I think I've completed maybe two or three songs since 2004 that never got played for anyone; further back there's a lot more, maybe 5-7 a year. Everything written is on the way to something else, of course, no matter how embarrassing.

We might record the "rarities" at some point and give them out to street-team folks, as thanks for putting up posters and so on.

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Postby Jade » Thu Dec 14, 2006 9:52 am

Hi Vienna!

Do you ever get tired of playing some of your songs night after night, and if so, do you do anything to try to make them interesting again?

Thanks for taking time out to answer our questions!

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Thanks Vienna!

Postby sod2002 » Thu Dec 14, 2006 5:10 pm

Hi again Vienna!

No response needed to this....do not want to add any more volume to an already heavy flow of traffic for you here.

Just a few quick ones from me:

1. Thanks for the response and I hear you on the pros and cons of NYC from artists standpoint...I do believe the scale tips heavily on the pro side!

2. Re: venues...maybe consider Mercury Lounge (if they will agree to limit # of performers)...it is a nice small place...bar up front and separate (behind glass doors) sound / performance room in back. AWESOME sound system! Lower east side / Houston St.

3. Appears you are playing Joe's Pub in April. It too is a great small venue...I have seen Over the Rhine and Rosanne Cash there. Really enjoyed sound and intimacy of the place...even good sight lines from the bar area BUT ..they serve food during performance and I have never been much of a fan of that...I think it detracts from what the performer is doing onstage (or is at least a little distracting)...so just a little forewarning on the food thing.

I am trying to be good here as promised , so no more questions (nor response required). In that spirit...Have great holidays ahead, have fun at home , and a very happy new year to you ...looking forward to January performances in NYC . and / or Philly for DVD !!!!!

best wishes....Steve O

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Postby Laura » Thu Dec 14, 2006 6:12 pm

Oh, and I *did* get a hat in L.A. because yours looked so cool.

I am flattered! :) I don't think I've ever been a trendsetter before...

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Postby Vienna » Thu Dec 14, 2006 9:13 pm

Luminosity wrote:when you record a song in the studio, are the singing and keyboard parts recorded separately? Or does that depend?

Waking Hour has a lot of live takes, vocals and piano simultaneously; Warm Strangers had mostly separate takes, though a few like Feather Moon and Atheist Christmas Carol were live. All the songs on Dreaming had separate vocal takes: piano, bass and drums live, then vocals a few weeks later.

For future recordings, I've always thought it'd be fun to use the live approach, and get all the musicians involved...a few rehearsals to get our bearings, then everyone playing the song at once. It's way more expensive to make a studio album that way, though. In the meantime, that's why we're taping a show for DVD.

While we're on this subject, I want to say a brief thanks—to the brave folks who've posted here and said they don't like the album. I really appreciate that you listened to it carefully first, gave it the benefit of the doubt. It's the best thing an artist can hope for: a supportive but discerning audience. In a way, it's a reminder to trust my own instincts; I can't promise my explorations will always appeal to everybody, and it's a little dangerous to think that's even possible. The important thing is to create what feels right to me, at any given point in time...then whatever you hear will at least be truthful.

(Thanks to the people who *do* like the album too, of course! Especially those who got there with repeated listenings. Grateful for your patience.)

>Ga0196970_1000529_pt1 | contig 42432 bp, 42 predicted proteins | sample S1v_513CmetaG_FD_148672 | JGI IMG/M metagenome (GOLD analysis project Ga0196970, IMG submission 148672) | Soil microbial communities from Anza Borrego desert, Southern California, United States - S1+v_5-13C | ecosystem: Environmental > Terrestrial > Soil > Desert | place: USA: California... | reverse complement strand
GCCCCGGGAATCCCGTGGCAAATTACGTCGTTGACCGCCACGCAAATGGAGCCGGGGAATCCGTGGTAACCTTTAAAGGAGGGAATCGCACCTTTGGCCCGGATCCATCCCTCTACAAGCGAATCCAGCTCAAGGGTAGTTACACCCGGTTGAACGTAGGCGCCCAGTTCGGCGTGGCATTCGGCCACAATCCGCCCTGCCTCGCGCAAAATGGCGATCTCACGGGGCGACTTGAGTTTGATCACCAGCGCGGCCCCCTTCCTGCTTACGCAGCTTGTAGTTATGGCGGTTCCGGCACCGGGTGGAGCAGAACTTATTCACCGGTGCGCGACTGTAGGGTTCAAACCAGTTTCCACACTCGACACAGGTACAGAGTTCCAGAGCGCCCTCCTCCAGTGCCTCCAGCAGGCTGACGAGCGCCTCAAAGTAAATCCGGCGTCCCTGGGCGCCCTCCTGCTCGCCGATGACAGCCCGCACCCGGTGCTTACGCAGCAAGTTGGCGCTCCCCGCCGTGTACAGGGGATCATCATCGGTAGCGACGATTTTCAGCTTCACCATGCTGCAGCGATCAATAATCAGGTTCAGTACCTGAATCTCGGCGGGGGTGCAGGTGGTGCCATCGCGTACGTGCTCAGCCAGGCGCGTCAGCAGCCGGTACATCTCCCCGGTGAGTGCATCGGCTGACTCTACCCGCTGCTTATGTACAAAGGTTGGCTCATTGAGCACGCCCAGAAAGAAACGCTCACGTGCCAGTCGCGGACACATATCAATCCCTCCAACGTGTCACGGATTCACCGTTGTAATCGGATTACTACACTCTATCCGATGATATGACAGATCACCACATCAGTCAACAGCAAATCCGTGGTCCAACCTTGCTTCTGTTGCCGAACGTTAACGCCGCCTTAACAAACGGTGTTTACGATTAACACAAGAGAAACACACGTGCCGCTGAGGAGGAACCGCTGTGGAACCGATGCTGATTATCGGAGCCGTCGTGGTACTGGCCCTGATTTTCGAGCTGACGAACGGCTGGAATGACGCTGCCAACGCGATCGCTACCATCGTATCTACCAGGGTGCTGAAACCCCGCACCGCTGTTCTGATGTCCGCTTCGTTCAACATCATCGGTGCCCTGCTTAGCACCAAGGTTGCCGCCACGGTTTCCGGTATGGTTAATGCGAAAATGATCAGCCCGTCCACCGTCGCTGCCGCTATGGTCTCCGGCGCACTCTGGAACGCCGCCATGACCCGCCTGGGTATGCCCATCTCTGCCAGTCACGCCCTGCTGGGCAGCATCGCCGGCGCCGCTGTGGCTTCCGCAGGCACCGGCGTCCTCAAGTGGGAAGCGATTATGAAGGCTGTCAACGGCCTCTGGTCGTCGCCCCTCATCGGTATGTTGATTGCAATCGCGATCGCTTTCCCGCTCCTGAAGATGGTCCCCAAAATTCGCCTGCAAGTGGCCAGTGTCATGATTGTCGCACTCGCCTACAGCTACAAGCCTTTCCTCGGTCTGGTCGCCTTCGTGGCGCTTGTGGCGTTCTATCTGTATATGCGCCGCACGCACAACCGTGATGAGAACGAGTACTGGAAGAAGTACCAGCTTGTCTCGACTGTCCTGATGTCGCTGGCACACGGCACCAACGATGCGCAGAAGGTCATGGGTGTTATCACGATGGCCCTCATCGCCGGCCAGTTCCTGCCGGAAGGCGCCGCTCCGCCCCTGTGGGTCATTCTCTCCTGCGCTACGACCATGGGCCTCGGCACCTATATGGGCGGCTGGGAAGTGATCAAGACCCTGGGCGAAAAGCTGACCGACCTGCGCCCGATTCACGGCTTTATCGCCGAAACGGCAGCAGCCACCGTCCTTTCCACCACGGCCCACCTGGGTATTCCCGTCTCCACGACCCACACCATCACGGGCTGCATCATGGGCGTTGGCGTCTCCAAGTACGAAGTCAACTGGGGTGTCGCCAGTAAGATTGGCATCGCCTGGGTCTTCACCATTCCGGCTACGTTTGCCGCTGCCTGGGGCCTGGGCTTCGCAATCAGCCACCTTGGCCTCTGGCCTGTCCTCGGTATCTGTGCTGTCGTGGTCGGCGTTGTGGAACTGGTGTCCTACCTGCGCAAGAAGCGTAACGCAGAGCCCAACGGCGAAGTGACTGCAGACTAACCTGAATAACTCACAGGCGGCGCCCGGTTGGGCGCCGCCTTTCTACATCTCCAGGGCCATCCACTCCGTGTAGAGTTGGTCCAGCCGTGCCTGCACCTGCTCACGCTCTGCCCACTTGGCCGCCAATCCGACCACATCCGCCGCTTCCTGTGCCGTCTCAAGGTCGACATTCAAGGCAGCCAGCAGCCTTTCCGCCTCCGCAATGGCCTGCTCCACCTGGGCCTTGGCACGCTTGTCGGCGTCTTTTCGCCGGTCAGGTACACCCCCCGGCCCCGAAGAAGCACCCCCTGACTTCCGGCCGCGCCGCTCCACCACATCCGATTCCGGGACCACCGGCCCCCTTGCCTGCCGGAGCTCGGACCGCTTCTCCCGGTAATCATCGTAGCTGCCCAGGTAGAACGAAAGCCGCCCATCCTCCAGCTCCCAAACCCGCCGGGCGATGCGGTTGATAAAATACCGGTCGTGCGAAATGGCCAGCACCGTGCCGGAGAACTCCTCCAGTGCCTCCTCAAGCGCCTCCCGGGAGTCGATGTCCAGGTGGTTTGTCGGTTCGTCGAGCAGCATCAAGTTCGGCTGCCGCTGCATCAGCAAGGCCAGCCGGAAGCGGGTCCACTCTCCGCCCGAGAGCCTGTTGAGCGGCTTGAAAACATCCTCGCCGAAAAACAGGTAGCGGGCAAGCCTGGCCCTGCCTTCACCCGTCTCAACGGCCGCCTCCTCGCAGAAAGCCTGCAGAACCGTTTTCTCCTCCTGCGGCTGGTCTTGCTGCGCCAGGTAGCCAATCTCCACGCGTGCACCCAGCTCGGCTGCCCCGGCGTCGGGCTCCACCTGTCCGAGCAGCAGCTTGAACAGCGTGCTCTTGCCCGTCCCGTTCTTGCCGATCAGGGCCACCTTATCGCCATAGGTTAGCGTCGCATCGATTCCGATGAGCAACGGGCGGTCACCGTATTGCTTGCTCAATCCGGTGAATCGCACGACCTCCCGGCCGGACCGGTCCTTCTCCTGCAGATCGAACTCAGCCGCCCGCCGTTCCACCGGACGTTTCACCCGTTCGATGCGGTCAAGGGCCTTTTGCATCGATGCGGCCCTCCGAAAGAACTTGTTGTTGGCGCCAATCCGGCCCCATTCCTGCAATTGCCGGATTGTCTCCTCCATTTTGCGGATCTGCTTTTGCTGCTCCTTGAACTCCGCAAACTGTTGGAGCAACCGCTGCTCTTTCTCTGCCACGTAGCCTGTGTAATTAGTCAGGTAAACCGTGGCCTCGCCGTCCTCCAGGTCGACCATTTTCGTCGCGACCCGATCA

Last edited by Vienna on Thu Dec 14, 2006 11:30 pm, edited 1 time in total.

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Postby Vienna » Thu Dec 14, 2006 9:30 pm

Luminosity wrote:Any advice on improving piano technique? My sight-reading is atrocious, but I've played-by-ear since my early teens and it's all come a fair way since then. Actually, I've found that transcribing (is that the right word?) your songs is helping me avoid that rut of always regressing to the same chord progressions.

Oh, I'm completely the wrong person to ask...I'm a much lazier piano player than I should be. The only thing I can suggest is to throw yourself into situations where you have to learn quickly. I learned a lot from playing keyboards in other bands, picking up songs that weren't my own. If I were serious about developing as a pianist right now, I'd be joining chamber music ensembles and forcing myself to sight-read (however painful the resulting noise), and hooking up with a jazz combo so I'd be scrambling to read charts and find good voicings.

Transcribing other people's songs is great for new ideas, definitely. For a while I kept a stack of index cards with musical ideas written on them, mostly lifted from other people's songs that I'd analyzed. Sort of like a very technical, concrete version of the Oblique Strategies cards.

Any chance of you coming back across the border sometime? (Maybe headlining at the University of British Columbia, or is that being too hopeful?)

Hope so! We're due for a return to Vancouver and Toronto. If UBC will have me and someone's up for organizing it, I'll be there. :)

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Postby Vienna » Thu Dec 14, 2006 9:45 pm

Clarinet wrote:What helps you remember your fan's name and face when you meet so many of them in your travels in so many different concerts?

Um...I don't, actually. Not always anyway. People often need to remind me where we met before and what kind of conversation we had. I feel terrible every time, but everyone has been quite forgiving. In particular, I forget names constantly, so people often become "that girl with the cool shirt in Austin" or "the couple in Louisville who said that thing about Momentum" and so on.

Do say hi at the next show, though! If you say "Hey, I'm 'Clarinet' on the forum, and I asked you that question about remembering faces..." I'll probably light up and give you a hug. :)